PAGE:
Humans of Jacobs: Muhammad Saleem Zafar

Humans of Jacobs: Muhammad Saleem Zafar

In this month’s Humans of Jacobs, we talk with Muhammad Saleem Zafar, Industrial Engineering & Management 2023:

1. How was your childhood?

My childhood was very dynamic as my family had to move quite a lot due to my dad’s work placements. I had a hard time adapting to schools and making new friends early on, but then I got used to it and found solace in books, video games and sports.

2. Where do you live and how is it different from Bremen?

I live in Dubai, which is where I completed my high-school and it is a very metropolitan place as compared to Bremen which is very peaceful and laid back. In summers, it gets really hot around 50 degrees celsius and winters are nice with low temperatures of around 18-20. Bremen on the other hand has very clean air and water quality.

3. Tell us about the people in your hometown and how are they different from the people here in Bremen?

While living in Jacobs, I feel right at home because we also had people from all over the place in Dubai, and also in Bremen in general, I find that most people speak Arabic and Turkish more than Deutsch which is very surprising as it is easy for me to bond with them.

4. Why did you come to Jacobs, how did you decide to choose your major, and do you think you made the right decision? If you had a chance to change coming to Jacobs, would you do otherwise?

Jacobs was my safety school, my initial plan was to go the States to pursue a dual bachelors and masters degree in Chemical engineering from University of Rochester, which offers a 5 year programme in which you complete both degrees, but unfortunately that didn't work out due to them not giving me the financial aid and scholarship I was looking for. My next best choice was Jacobs as I was also really interested in SCM and Industrial Engineering and I heard the faculty here was amazing so i gave it a shot. If i had to re-consider, I would’ve chosen to come to Jacobs regardless also because I have a lot of friends here in the city and in Europe.

5. What are your future plans? Do you plan on staying in Germany after you graduate? If yes, would you ever go back to your home country one day?

My future plan is gain some work experience in Germany and then pursue my Masters in Engineering and Management from Stanford, followed by Leaders in Global Operations by MIT, which are in my roadmap for the next 10 years. I intend to go back to my country later in my life when I am close to retirement.

6. What are the hurdles that you had to face moving to Germany?

Language Barrier was a main issue. I had to adapt to the culture and also to the fact that grocery stores are closed on Sundays. Also, I arrived amidst Covid and it was really challenging at the beginning.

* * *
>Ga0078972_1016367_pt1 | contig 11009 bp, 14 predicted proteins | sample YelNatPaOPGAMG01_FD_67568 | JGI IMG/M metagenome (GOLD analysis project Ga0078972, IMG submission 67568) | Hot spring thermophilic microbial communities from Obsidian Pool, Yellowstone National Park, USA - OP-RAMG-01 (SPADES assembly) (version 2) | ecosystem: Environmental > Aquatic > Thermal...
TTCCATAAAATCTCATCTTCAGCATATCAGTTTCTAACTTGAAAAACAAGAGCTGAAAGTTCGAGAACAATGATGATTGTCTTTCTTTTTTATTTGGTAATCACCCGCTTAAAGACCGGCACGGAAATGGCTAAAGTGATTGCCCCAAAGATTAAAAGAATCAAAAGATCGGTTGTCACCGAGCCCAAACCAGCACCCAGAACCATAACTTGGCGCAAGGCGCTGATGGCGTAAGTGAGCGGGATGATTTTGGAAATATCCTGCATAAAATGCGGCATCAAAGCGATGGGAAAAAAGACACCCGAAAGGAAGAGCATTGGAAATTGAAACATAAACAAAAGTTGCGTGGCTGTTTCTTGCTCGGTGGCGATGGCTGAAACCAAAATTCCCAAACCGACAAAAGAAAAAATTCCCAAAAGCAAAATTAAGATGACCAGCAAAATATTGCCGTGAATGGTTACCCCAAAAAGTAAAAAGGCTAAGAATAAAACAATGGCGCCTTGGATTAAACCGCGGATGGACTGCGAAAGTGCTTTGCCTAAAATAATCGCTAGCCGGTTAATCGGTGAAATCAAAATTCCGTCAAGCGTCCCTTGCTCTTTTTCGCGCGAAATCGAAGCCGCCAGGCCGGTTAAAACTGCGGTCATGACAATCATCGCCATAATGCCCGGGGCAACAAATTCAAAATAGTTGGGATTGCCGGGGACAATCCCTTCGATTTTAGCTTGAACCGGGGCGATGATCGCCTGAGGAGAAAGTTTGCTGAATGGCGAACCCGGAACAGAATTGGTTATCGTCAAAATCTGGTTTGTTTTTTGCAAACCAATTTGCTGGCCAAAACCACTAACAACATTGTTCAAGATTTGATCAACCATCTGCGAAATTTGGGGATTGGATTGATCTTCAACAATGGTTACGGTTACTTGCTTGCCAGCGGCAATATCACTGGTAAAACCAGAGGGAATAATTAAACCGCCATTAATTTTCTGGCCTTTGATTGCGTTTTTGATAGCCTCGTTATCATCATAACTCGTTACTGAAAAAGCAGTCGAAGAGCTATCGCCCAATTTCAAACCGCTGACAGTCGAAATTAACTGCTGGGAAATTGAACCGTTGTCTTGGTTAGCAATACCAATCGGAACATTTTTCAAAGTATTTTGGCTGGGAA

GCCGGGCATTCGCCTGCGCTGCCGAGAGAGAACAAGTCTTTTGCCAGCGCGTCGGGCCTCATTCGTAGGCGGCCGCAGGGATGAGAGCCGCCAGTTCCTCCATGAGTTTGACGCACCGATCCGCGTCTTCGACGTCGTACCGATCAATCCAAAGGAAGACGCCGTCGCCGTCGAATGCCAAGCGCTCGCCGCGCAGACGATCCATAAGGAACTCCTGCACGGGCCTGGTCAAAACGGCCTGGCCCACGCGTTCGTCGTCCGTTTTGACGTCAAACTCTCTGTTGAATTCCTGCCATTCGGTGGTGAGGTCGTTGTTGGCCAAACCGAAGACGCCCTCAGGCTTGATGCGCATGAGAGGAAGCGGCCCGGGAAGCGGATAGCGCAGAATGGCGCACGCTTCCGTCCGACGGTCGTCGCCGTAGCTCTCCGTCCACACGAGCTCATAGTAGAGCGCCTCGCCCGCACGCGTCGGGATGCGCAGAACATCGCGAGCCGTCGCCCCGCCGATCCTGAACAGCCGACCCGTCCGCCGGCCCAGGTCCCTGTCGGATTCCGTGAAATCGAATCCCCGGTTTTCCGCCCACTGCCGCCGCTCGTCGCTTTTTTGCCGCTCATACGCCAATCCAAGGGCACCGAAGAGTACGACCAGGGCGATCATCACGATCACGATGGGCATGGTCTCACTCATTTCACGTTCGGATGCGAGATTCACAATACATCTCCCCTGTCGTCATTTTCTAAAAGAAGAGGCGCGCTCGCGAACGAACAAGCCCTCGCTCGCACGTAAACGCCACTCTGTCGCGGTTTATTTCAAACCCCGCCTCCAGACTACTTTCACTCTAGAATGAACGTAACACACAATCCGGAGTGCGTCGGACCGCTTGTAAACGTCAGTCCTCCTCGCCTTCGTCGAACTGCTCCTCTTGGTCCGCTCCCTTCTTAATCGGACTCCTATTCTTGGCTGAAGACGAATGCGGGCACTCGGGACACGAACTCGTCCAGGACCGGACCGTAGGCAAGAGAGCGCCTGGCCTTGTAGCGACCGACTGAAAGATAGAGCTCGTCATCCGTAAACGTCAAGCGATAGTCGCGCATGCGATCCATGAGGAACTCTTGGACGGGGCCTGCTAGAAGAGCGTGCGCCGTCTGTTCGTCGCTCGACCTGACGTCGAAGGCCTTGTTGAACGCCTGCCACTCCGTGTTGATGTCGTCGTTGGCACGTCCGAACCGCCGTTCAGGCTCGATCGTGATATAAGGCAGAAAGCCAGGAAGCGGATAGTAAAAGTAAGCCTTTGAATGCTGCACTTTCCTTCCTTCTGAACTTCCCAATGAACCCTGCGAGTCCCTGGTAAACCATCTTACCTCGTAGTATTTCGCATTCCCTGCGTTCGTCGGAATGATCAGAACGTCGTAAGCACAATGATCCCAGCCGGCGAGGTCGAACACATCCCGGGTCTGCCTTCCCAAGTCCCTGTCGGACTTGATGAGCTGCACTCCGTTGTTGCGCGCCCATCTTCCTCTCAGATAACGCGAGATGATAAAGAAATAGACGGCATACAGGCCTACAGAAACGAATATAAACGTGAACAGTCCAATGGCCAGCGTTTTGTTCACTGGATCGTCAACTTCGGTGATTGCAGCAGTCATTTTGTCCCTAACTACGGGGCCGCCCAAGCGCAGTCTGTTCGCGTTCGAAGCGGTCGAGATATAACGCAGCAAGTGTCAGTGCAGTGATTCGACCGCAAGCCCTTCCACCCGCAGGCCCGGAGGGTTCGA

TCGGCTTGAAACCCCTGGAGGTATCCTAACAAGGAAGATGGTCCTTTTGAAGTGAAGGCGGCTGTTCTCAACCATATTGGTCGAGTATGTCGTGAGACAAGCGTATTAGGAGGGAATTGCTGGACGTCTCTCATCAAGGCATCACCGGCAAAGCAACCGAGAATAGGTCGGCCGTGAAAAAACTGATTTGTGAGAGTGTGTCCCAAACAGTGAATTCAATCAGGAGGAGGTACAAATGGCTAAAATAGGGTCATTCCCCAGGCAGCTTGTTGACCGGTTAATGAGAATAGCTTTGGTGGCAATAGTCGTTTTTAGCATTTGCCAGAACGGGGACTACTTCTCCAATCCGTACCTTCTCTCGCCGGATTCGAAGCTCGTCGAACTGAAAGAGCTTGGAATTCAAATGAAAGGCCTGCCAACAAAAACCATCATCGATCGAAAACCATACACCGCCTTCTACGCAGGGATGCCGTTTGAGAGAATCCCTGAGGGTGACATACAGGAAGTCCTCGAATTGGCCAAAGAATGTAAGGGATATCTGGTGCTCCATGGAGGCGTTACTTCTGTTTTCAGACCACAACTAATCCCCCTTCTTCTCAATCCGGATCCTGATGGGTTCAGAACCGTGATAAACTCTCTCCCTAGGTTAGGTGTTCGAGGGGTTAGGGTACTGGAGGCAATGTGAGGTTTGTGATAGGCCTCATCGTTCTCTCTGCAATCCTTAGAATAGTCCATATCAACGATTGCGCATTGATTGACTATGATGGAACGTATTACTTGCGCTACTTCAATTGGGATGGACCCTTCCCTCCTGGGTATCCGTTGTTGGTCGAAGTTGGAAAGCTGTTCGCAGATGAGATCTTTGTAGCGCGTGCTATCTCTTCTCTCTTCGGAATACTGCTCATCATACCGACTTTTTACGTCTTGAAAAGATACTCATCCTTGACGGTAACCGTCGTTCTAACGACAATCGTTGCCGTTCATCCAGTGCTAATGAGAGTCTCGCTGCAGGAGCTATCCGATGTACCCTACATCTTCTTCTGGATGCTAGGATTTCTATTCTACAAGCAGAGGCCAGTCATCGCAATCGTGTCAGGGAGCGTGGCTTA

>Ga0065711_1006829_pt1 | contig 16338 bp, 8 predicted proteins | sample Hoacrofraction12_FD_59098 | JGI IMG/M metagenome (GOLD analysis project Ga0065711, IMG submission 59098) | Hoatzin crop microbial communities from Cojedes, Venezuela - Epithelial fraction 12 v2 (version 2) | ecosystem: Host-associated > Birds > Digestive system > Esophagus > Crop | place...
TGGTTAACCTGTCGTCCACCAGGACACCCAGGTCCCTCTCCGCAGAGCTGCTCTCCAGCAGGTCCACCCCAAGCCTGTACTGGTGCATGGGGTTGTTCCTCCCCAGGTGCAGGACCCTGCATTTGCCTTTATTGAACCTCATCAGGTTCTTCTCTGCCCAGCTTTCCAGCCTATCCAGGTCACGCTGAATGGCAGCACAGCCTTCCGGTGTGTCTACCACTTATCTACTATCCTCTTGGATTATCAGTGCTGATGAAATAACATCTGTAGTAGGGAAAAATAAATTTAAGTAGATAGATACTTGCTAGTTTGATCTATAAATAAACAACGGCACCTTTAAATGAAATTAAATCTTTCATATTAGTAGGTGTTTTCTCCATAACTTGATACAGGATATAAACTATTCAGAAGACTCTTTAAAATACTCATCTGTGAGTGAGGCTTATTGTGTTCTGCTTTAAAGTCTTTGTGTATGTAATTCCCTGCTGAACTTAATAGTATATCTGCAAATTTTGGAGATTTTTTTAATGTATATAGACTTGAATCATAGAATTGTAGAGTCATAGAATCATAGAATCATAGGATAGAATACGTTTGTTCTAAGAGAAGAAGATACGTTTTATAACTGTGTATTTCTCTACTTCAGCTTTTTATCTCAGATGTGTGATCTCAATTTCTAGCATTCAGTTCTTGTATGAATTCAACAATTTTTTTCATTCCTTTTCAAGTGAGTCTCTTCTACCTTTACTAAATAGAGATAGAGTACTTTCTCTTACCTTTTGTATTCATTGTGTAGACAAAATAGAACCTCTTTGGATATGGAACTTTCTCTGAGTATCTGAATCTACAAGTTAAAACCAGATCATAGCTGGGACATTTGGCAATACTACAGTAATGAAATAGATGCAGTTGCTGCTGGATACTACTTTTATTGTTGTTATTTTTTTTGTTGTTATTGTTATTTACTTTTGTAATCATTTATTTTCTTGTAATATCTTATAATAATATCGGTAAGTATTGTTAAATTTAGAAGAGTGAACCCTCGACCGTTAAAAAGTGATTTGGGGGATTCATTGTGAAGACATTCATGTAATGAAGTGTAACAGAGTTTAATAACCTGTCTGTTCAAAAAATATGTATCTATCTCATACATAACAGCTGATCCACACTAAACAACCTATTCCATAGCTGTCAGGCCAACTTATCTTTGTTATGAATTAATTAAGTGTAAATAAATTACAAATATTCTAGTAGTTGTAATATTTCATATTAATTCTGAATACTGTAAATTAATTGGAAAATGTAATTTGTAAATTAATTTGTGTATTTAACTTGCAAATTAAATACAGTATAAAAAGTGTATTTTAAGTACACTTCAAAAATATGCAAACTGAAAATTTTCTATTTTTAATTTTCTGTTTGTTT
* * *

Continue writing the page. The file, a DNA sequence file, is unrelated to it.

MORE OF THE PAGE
7. Do you think you’ve grown as a person and as a professional since your time in Germany?

I believe I have definitely grown, but personally and professionally as I had the chance to network with a lot of great individual both on and off campus and that helped me out a lot to find better work placements and make life-long friendships.

8. How are your friends in Germany different than your friends in your home country, would you rather say that the bond that you have with your friends here stronger than the bond you have with your friends back home? Please elaborate.

I would say that the bond with my friends back home is stronger as I have known them my whole life, but I feel the same connection with some of my friends here as well, as we have a lot of things in common and they make me feel right at home here.

9. Do you plan on investing in your home country - if yes, how do you plan doing that?

I plan to open an educational institute back home and also a vocational training institute offering advanced skill based courses to help the less privileged students acquire state of the art skills that will help them find better work placements. I also intend to create firms that will help the people graduating from these institutes also find jobs there if needed.

10. Do you have any regrets in life - if yes, what would you have differently?

The only regret I have is to have pursued professional cricket more rigorously as I was a really good player.

11. Do you think it’s worth staying away from your family, your friends, and your people to study in a foreign country?

I believe it is necessary in order for one to develop their skills and also to gain experience living independently as it allows you to grow emotionally.

12. What suggestions would you give - if any - to your juniors at Jacobs?

Do what you really love and take the time to enjoy the moments with your friends and loved ones as you never know when it may the last time that you see them for a while.



Humans of Jacobs: Muhammad Saleem Zafar